Independent reviewing officers (IROs) and child protection chairs do not fulfil their statutory duties adequately in improving the quality of planning and practice.

Children are often placed with 'connected persons carers' before assessments and relevant checks are completed and before cases are presented for approval at panel. This means that statutory requirements are not met, risks are not fully assessed and this can lead to children experiencing unplanned placement moves.

Pathway planning for care leavers is poor: it does not start early enough and too many young people leave care without a plan in place.

However, some children and young people who receive help and support from the family support teams build effective relationships with workers and in many cases this is helping them to improve their lives.

The number of children who are adopted is increasing. The Birmingham Improvement Team is having a positive impact on improving practice. For example, the average timescale for court proceedings has reduced from 79 weeks to 41 weeks and, since October 2013, the average has been 21 weeks.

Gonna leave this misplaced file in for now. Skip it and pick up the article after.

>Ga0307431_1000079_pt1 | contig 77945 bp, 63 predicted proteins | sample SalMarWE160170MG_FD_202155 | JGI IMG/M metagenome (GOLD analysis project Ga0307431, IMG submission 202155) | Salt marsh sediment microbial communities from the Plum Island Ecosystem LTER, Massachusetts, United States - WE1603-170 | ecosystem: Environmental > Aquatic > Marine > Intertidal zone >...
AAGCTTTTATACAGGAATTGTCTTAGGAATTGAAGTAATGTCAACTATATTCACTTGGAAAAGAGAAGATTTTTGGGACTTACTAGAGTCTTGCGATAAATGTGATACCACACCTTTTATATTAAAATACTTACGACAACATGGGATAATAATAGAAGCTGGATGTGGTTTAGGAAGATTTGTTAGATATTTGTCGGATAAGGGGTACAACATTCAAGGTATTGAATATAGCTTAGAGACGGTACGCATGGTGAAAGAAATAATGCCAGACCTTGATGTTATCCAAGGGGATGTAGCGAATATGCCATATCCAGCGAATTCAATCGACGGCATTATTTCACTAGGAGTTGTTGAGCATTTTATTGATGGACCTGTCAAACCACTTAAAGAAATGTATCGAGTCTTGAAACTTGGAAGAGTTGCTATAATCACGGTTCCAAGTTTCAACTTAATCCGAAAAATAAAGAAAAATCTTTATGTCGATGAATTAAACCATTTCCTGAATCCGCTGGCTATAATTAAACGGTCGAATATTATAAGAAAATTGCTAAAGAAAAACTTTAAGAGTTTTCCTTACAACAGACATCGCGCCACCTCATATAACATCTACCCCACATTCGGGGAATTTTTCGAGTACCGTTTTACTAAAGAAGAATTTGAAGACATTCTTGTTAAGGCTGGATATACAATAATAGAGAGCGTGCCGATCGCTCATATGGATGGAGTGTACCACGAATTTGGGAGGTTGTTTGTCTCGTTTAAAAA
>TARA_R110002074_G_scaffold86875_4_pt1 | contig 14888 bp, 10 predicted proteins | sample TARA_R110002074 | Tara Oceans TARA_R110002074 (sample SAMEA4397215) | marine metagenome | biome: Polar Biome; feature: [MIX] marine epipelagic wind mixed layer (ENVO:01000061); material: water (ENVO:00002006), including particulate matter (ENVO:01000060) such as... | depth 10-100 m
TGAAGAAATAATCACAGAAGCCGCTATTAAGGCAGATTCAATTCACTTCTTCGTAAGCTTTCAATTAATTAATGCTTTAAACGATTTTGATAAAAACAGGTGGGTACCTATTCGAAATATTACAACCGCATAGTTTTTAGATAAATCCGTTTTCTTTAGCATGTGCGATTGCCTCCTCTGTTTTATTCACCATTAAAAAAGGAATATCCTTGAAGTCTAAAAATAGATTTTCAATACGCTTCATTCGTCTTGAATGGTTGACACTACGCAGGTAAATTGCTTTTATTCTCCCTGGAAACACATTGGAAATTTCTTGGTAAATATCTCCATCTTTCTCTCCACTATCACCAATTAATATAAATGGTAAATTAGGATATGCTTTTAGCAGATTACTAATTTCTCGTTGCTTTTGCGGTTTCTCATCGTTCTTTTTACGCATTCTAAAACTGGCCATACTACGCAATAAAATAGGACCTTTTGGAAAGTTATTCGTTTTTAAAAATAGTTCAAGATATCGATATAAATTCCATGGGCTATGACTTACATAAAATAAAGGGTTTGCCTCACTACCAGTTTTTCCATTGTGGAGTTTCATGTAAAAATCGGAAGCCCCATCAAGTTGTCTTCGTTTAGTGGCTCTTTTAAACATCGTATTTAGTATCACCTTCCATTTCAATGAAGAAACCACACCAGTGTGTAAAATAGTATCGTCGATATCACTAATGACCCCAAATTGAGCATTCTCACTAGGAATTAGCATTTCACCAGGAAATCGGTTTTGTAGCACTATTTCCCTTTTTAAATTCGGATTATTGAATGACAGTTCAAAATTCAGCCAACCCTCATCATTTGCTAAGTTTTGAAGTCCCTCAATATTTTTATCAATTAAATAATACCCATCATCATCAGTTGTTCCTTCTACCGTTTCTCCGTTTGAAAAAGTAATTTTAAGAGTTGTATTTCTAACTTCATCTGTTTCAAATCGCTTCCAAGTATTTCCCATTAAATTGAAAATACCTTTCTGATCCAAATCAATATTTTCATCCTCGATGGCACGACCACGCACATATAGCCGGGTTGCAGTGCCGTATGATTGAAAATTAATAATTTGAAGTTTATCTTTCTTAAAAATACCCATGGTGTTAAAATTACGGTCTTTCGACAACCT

There is evidence that there has been considerable effort to respond to a ministerial letter which advised the local authority to stabilise the workforce and reduce caseloads. Some notable progress has been seen in the appointment of newly qualified social workers and experienced team managers.

Overall, inspectors found evidence that social workers are now committed to the children of Birmingham and they report that they enjoy working for the authority. Staff report increased morale, reduced caseloads and smaller teams.

Brigid Jones, the cabinet member for children and family services at Birmingham City Council, said:

"We have been very open about the state of children's services in Birmingham and this inadequate rating is what we expected.

"The report's details build on the issues we had recognised ourselves as inadequate practice and which we shared with Ofsted on their arrival. This is welcome but we will not let the focus on current performance distract us from the tailor-made approach to improvement put in place by the Department for Education; an approach set out by the DfE during this latest Ofsted inspection.